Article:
Anthony Longden Column: Diluting Freedom on Information Act is start of important fight for journalists

Anthony Longden

By the time you read this, it is likely the first steps will have been taken to disembowel the Freedom of Information Act.

November 20 was the deadline for submissions to the Independent Commission on Freedom of Information.

Well, it is certainly called ‘independent’, but after a quick look at its membership you could be forgiven for thinking it is an establishment stitch-up aimed at hobbling one of the most effective means that journalists have of holding those in authority to account ever to reach the statute books in this country.

It is nothing short of astonishing that the Freedom of Information Act was passed in the first place.

Tony Blair’s government brought it in, but the former prime minister has regretted it ever since. In his 2010 memoir, A Journey, he condemns himself: “You idiot. You naïve, foolish, irresponsible nincompoop. There is really no description of stupidity, no matter how vivid, that is adequate. I quake at the imbecility of it.”

Blair claims he was swept along on a wave of post-general election euphoria and that his blunder – as he repeatedly describes it, was ‘…so utterly undermining of sensible government’.

Blair’s willing sidekick at the time, his Home Secretary Jack Straw, helped to introduce the FOI Act, and he, too, appears to have had a total change of heart. He vetoed release of the cabinet minutes covering the Iraq war, and is determined to see wider restrictions slapped on everything to do with policy development and ministerial communication.

Despite all this, he is now sitting on that ‘independent’ commission on FOI. Are we seriously to believe he will be approaching this vitally important work with an open mind?

Straw is joined on the commission by former Tory Home Secretary and ex-party leader Lord (Michael) Howard of Lympne; Ofcom’s chairwoman, Dame Patricia Hodgson who has complained about the cost of having to comply with FOI; and Lord (Alex) Carlile of Berriew, formerly the Independent Reviewer of Terrorism Legislation, a fan of draconian control orders introduced under the highly controversial Prevention of Terrorism Act 2005 and of the various incarnations of the Snoopers’ Charter, aka the Investigatory Powers Bill.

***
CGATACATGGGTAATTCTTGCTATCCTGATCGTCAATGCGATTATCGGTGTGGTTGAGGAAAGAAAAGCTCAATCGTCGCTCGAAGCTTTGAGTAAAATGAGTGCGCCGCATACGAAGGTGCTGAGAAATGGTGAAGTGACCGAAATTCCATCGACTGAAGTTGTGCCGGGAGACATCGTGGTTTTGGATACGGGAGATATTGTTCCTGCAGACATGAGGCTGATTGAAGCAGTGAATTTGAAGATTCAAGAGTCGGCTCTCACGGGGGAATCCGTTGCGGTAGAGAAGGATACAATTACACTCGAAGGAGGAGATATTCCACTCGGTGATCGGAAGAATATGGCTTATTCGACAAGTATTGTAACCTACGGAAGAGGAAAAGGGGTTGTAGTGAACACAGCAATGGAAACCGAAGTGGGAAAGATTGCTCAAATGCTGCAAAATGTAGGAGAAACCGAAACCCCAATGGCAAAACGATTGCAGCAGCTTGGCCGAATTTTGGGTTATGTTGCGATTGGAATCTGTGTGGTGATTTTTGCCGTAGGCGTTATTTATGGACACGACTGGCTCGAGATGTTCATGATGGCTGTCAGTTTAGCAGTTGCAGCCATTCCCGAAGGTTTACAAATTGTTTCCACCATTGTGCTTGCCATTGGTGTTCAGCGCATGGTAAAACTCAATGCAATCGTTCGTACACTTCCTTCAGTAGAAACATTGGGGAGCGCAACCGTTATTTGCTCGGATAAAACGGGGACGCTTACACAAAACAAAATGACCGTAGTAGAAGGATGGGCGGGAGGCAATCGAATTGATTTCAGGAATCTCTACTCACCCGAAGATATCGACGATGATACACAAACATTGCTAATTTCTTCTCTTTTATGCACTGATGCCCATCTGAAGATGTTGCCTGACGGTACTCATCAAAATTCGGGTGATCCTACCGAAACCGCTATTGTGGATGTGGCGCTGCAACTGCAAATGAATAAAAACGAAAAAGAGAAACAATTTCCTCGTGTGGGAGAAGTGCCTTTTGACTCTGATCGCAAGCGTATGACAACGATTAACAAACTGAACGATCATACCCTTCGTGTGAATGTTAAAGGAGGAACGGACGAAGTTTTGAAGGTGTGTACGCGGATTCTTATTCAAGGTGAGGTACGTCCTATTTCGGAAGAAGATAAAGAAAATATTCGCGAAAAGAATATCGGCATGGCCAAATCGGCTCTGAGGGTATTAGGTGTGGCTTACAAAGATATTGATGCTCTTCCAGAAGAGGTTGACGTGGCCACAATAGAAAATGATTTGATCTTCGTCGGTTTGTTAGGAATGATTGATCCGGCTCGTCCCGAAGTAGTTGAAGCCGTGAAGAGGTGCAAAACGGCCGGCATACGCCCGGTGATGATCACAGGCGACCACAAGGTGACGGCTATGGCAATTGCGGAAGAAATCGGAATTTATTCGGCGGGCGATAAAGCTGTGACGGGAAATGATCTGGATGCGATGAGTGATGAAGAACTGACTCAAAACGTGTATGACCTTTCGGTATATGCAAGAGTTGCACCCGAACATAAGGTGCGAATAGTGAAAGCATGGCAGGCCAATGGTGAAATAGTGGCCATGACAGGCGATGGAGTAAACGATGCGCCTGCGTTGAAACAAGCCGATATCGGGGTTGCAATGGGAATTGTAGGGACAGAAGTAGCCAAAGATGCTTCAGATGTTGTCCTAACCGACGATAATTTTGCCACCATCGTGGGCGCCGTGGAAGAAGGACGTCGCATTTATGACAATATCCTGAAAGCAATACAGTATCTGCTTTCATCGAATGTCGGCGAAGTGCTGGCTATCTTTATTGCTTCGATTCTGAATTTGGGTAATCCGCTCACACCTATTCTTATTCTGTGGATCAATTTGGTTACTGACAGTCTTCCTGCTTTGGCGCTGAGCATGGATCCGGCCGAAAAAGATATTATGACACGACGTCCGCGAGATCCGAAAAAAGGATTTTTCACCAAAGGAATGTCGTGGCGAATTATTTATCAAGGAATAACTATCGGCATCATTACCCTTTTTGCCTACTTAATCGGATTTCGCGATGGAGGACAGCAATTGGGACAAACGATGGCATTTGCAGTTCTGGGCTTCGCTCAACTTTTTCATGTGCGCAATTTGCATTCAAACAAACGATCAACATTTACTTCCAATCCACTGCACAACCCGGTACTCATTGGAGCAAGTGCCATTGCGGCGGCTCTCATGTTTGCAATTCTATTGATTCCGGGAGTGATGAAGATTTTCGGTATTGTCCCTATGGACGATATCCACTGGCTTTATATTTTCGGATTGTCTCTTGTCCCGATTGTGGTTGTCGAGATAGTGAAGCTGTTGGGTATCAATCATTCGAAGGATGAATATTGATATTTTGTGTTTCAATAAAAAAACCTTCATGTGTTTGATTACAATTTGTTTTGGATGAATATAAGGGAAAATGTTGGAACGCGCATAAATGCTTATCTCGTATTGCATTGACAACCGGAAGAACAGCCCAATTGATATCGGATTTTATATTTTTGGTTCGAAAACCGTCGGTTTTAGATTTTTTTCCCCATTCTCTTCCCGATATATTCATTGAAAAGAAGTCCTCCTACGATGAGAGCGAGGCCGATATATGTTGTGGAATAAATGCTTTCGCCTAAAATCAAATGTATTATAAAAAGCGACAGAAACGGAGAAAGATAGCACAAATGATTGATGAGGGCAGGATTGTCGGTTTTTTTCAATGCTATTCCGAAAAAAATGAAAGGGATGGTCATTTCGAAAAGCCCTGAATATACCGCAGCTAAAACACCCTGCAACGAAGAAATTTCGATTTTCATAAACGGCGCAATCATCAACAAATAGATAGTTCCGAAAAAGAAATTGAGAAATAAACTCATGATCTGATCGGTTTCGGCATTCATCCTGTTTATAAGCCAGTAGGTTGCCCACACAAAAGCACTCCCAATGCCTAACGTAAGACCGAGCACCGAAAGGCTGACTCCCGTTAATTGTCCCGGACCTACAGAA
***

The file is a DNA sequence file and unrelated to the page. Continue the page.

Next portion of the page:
The chairman of the commission is Lord (Terry) Burns, a former Whitehall mandarin whose instincts, it’s reasonable to imagine, are to keep the workings of government and civil service out of the limelight.

There is no-one, then, with a journalistic background or any interest in maintaining an effective degree of access to information.

Such was the concern over the skewed composition of this grouping, that a letter co-ordinated by the Campaign for Freedom of Information and signed by a host of organisations, was sent to prime minister David Cameron ( ).

You can tell things are bad when you see that the signatories include the Daily Mail, The Sun and their most uneasy of bedfellows Hacked Off. Now, who could have imagined them on the same side of the argument as the tabloids?

The Information Commissioner, Christopher Graham, whose job it is to manage the competing tensions of protection of certain data, with the public’s right to know information –believes the FOI Act remains fit for purpose.

He is particularly concerned at the possibility of the introduction of a range of charges for making information requests under the Act. The ICO’s submission to the commission states: “The Commissioner is concerned that a flat fee would be a disproportionate measure because of its deterrent effect on a wide range of requests and requesters.”

When a €15 charge was introduced under Ireland’s FOI law in 2003, the volume of requests crashed to 25% of its previous level, and this suggests anyone – very often a reporter – who has to make a series of requests to learn more about a particular issue, or who wants to conduct comparative research relating to various authorities and organisations, will quickly find the cost of doing so deterrent.

Maurice Frankel, director of the Campaign for Freedom of Information, believes any tinkering with the Act now will throw us into an information Dark Age, where it will be made far easier for authorities to conceal information.

The public’s ability to understand and influence decisions would be seriously eroded, and it will be increasingly difficult to hold these powerful authorities and institutions to account.

Background to this can be found here:

Incredibly, when the Independent Commission on Freedom of Information held an official briefing for reporters on the work it would be carrying out, it barred them from reporting who had said what, or even who was present – not the model start from the body looking at transparency and the public’s right to know.

If, as is widely anticipated, the commission recommends sweeping and damaging ‘reforms’ to the FOI Act, we must all be prepared to fight to preserve what has proven to be truly positive and game-changing legislation.

For updates, look at #HandsOffFOI on Twitter.


And finally…

“Publicity is one of the purifying elements of politics. Nothing checks all the bad practices of politics like public exposure.”

Woodrow Wilson, 28th President of the United States, 1913-1921

* Anthony Longden advises News Associates on journalism. He spent 20 years as editor and senior editorial executive in various regional companies in the UK, including Newsquest and Trinity Mirror.

He is a member of the Society of Editors parliamentary and legal committee, lobbying on behalf of the media industry on a wide range of issues.

He was an editorial member of the Press Complaints Commission, and sat on its reform committee.

Now a consultant and journalist, he advises the SoE and Alder Media, a London-based crisis PR firm. He judges the annual UK national and regional Newspaper Awards.